High zinc deficiency was found in Kerala, T.N., A.P., Manipur and Meghalaya.
Rising carbon dioxide levels can accelerate zinc deficiency in crops and thus in human consumption, cautions a new study titled ‘Inadequate zinc intake in India: past, present and future’ by the Harvard T.H. Chan School of Public Health.
The study states that inadequate zinc intake has been rising in India for decades, causing tens of millions of people to become newly deficient in it. The study added that the highest rate of inadequate zinc intake was concentrated mainly in the southern and northeastern States with rice-dominated diets: Kerala, Tamil Nadu, Andhra Pradesh, Manipur and Meghalaya.
“Rising carbon dioxide levels in the coming decades could accelerate this trend. National grain fortification programmes, increased dietary diversity, bio-fortified crops, and reduced carbon dioxide emissions could all make a difference to slow or reverse the course,” the study noted.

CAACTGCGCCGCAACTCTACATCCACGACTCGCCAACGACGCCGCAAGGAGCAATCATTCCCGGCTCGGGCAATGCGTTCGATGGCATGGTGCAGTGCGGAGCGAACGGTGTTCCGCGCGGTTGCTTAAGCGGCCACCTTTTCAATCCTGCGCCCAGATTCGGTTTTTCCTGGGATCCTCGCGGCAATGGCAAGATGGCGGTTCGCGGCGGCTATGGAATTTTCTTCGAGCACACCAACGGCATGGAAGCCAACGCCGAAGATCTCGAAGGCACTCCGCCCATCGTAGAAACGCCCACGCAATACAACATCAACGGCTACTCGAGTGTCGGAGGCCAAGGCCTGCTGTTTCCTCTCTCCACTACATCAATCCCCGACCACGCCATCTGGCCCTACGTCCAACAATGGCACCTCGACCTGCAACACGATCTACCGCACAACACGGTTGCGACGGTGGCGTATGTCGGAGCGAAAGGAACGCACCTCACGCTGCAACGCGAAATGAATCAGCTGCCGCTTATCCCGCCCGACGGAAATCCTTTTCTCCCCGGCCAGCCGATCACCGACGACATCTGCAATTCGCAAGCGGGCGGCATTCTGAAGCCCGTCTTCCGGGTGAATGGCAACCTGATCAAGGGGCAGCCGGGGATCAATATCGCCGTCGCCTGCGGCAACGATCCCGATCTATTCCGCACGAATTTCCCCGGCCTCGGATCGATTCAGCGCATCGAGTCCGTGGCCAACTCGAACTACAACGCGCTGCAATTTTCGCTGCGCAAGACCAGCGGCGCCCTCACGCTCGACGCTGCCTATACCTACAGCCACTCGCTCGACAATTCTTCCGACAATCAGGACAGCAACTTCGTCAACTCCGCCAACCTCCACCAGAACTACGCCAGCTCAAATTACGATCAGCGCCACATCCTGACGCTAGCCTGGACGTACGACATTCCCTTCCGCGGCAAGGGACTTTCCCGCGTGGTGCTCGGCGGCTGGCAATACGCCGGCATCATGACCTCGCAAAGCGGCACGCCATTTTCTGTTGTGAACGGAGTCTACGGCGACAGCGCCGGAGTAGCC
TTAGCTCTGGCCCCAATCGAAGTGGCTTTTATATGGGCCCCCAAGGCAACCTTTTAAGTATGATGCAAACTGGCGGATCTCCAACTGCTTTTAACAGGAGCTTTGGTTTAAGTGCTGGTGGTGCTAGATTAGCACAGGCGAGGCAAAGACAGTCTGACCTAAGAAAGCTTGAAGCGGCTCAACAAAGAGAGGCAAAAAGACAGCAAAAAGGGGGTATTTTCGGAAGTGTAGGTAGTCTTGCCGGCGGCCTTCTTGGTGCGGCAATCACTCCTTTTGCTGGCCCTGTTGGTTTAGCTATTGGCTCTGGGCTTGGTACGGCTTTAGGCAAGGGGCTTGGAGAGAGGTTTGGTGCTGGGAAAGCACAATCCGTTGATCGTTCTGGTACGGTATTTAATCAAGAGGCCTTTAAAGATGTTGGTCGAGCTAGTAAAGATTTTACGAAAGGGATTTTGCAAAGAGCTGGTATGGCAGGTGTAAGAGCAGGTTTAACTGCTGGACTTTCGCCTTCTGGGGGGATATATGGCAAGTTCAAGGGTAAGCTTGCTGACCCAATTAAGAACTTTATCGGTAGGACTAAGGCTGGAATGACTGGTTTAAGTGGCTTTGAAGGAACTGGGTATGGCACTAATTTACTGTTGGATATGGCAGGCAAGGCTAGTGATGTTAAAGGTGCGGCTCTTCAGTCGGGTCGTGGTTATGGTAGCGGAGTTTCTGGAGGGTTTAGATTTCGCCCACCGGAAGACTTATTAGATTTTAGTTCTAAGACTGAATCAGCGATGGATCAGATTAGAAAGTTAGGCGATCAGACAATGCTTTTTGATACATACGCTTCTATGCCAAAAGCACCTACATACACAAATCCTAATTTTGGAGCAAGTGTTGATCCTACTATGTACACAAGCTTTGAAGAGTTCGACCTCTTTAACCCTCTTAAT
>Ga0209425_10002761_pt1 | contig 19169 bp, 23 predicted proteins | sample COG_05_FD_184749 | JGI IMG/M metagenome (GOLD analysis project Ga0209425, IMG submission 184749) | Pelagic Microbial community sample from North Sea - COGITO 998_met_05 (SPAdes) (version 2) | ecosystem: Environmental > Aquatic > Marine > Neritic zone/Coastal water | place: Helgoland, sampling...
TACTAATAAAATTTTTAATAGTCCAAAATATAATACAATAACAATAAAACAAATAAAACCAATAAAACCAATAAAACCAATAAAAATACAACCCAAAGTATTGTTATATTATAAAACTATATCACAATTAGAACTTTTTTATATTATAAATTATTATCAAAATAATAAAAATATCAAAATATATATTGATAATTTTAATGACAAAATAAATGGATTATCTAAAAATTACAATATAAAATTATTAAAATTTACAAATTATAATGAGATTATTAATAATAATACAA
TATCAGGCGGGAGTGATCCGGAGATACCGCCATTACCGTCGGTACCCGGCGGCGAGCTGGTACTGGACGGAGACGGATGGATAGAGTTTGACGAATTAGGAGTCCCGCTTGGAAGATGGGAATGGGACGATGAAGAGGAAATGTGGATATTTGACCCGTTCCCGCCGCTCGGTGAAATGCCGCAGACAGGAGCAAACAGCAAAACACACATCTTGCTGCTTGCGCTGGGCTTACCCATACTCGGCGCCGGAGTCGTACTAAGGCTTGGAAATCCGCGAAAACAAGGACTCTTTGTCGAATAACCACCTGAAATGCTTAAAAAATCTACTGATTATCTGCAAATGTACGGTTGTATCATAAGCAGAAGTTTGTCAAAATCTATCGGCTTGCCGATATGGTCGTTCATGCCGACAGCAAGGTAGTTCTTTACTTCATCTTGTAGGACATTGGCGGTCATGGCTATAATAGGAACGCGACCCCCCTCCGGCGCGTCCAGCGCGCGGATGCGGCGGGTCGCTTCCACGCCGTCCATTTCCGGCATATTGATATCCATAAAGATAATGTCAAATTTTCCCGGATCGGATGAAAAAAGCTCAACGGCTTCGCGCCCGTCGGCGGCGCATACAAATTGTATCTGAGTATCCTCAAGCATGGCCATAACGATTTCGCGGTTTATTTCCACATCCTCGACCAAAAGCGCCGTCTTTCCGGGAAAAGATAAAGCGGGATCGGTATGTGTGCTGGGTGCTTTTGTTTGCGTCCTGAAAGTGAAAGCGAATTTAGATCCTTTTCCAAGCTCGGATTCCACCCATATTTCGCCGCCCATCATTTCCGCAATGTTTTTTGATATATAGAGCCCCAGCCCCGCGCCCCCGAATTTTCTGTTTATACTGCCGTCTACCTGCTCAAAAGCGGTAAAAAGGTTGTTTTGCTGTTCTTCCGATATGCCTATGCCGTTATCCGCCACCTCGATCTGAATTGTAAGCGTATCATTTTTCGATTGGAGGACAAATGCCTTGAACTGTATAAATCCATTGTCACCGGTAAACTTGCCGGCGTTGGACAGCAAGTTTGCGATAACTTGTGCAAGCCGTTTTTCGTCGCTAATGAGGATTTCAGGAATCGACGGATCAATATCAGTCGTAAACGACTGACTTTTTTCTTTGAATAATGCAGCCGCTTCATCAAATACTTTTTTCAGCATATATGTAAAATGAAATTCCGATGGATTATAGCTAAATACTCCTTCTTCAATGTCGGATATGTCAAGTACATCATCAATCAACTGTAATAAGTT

Inadequate zinc intake can have serious health consequences, particularly for young children, who are more susceptible to contracting malaria, diarrhoeal diseases and pneumonia, when suffering from zinc deficiency. The presence of zinc plays a critical role in human immune systems.
“Rice is poor in [the presence of] zinc, causing higher rates of zinc inadequacy in diets that rely heavily upon it. Overall urban populations, and wealthier urban groups in particular, showed higher rates of inadequate intake as well, due to a higher proportion of nutrient-poor fats and sugars in the diet,” the study said.
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